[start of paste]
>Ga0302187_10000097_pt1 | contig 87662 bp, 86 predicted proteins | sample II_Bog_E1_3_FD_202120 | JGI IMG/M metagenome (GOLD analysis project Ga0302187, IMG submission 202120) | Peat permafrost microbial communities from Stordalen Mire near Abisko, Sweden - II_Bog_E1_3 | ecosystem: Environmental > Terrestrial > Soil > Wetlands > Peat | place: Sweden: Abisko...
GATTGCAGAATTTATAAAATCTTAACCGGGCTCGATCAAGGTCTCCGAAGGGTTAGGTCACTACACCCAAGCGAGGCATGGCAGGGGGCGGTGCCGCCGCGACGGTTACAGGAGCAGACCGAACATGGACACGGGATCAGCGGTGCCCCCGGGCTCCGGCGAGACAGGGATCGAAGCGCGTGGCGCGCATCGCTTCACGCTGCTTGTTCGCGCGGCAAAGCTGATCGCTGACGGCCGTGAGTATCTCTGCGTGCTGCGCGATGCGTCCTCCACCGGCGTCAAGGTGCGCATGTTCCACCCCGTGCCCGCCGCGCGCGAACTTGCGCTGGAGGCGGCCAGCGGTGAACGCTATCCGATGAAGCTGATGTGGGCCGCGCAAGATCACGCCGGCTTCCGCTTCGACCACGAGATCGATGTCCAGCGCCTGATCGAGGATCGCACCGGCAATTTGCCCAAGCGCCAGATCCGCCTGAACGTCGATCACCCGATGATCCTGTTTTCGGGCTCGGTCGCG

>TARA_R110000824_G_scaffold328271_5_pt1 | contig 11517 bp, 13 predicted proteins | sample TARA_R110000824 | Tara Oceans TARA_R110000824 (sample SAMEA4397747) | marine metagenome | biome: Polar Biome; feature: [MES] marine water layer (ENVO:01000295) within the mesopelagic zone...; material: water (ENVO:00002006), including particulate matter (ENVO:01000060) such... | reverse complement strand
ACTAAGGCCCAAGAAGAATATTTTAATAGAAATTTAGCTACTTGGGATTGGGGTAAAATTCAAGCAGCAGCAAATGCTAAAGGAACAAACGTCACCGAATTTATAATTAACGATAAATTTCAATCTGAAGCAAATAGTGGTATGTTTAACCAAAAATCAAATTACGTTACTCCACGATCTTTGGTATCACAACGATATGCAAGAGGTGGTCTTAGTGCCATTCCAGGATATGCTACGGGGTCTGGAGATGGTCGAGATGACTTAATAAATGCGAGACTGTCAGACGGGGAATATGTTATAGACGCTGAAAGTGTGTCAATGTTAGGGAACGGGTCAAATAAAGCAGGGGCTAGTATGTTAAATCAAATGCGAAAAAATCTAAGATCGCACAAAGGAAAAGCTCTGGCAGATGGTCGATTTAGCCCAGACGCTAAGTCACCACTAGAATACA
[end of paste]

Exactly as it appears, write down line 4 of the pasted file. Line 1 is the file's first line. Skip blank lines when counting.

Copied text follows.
ACTAAGGCCCAAGAAGAATATTTTAATAGAAATTTAGCTACTTGGGATTGGGGTAAAATTCAAGCAGCAGCAAATGCTAAAGGAACAAACGTCACCGAATTTATAATTAACGATAAATTTCAATCTGAAGCAAATAGTGGTATGTTTAACCAAAAATCAAATTACGTTACTCCACGATCTTTGGTATCACAACGATATGCAAGAGGTGGTCTTAGTGCCATTCCAGGATATGCTACGGGGTCTGGAGATGGTCGAGATGACTTAATAAATGCGAGACTGTCAGACGGGGAATATGTTATAGACGCTGAAAGTGTGTCAATGTTAGGGAACGGGTCAAATAAAGCAGGGGCTAGTATGTTAAATCAAATGCGAAAAAATCTAAGATCGCACAAAGGAAAAGCTCTGGCAGATGGTCGATTTAGCCCAGACGCTAAGTCACCACTAGAATACA